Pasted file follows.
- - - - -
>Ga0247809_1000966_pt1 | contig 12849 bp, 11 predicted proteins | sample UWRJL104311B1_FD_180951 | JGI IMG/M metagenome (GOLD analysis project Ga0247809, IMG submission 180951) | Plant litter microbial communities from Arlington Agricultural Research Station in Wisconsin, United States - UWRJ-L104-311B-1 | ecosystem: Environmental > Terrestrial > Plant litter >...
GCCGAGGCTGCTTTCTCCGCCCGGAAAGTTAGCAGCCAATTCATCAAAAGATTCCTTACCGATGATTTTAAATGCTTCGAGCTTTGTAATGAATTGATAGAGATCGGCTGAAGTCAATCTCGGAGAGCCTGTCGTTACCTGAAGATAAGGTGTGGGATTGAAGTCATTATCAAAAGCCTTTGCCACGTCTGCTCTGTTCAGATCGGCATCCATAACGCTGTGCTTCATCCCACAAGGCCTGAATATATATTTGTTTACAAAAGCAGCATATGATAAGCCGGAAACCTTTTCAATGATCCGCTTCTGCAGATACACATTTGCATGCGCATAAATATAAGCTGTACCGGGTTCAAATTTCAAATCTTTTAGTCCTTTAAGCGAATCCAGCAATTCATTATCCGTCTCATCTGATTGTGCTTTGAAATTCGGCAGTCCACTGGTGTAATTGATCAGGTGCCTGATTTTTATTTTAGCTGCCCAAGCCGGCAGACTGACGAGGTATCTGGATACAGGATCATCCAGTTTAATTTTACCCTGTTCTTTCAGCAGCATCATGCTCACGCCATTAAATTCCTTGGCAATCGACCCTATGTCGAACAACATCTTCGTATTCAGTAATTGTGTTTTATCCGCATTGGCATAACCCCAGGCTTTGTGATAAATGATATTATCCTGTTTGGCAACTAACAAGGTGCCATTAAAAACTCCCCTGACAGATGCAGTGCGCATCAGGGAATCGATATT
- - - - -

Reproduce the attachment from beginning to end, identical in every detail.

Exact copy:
>Ga0247809_1000966_pt1 | contig 12849 bp, 11 predicted proteins | sample UWRJL104311B1_FD_180951 | JGI IMG/M metagenome (GOLD analysis project Ga0247809, IMG submission 180951) | Plant litter microbial communities from Arlington Agricultural Research Station in Wisconsin, United States - UWRJ-L104-311B-1 | ecosystem: Environmental > Terrestrial > Plant litter >...
GCCGAGGCTGCTTTCTCCGCCCGGAAAGTTAGCAGCCAATTCATCAAAAGATTCCTTACCGATGATTTTAAATGCTTCGAGCTTTGTAATGAATTGATAGAGATCGGCTGAAGTCAATCTCGGAGAGCCTGTCGTTACCTGAAGATAAGGTGTGGGATTGAAGTCATTATCAAAAGCCTTTGCCACGTCTGCTCTGTTCAGATCGGCATCCATAACGCTGTGCTTCATCCCACAAGGCCTGAATATATATTTGTTTACAAAAGCAGCATATGATAAGCCGGAAACCTTTTCAATGATCCGCTTCTGCAGATACACATTTGCATGCGCATAAATATAAGCTGTACCGGGTTCAAATTTCAAATCTTTTAGTCCTTTAAGCGAATCCAGCAATTCATTATCCGTCTCATCTGATTGTGCTTTGAAATTCGGCAGTCCACTGGTGTAATTGATCAGGTGCCTGATTTTTATTTTAGCTGCCCAAGCCGGCAGACTGACGAGGTATCTGGATACAGGATCATCCAGTTTAATTTTACCCTGTTCTTTCAGCAGCATCATGCTCACGCCATTAAATTCCTTGGCAATCGACCCTATGTCGAACAACATCTTCGTATTCAGTAATTGTGTTTTATCCGCATTGGCATAACCCCAGGCTTTGTGATAAATGATATTATCCTGTTTGGCAACTAACAAGGTGCCATTAAAAACTCCCCTGACAGATGCAGTGCGCATCAGGGAATCGATATT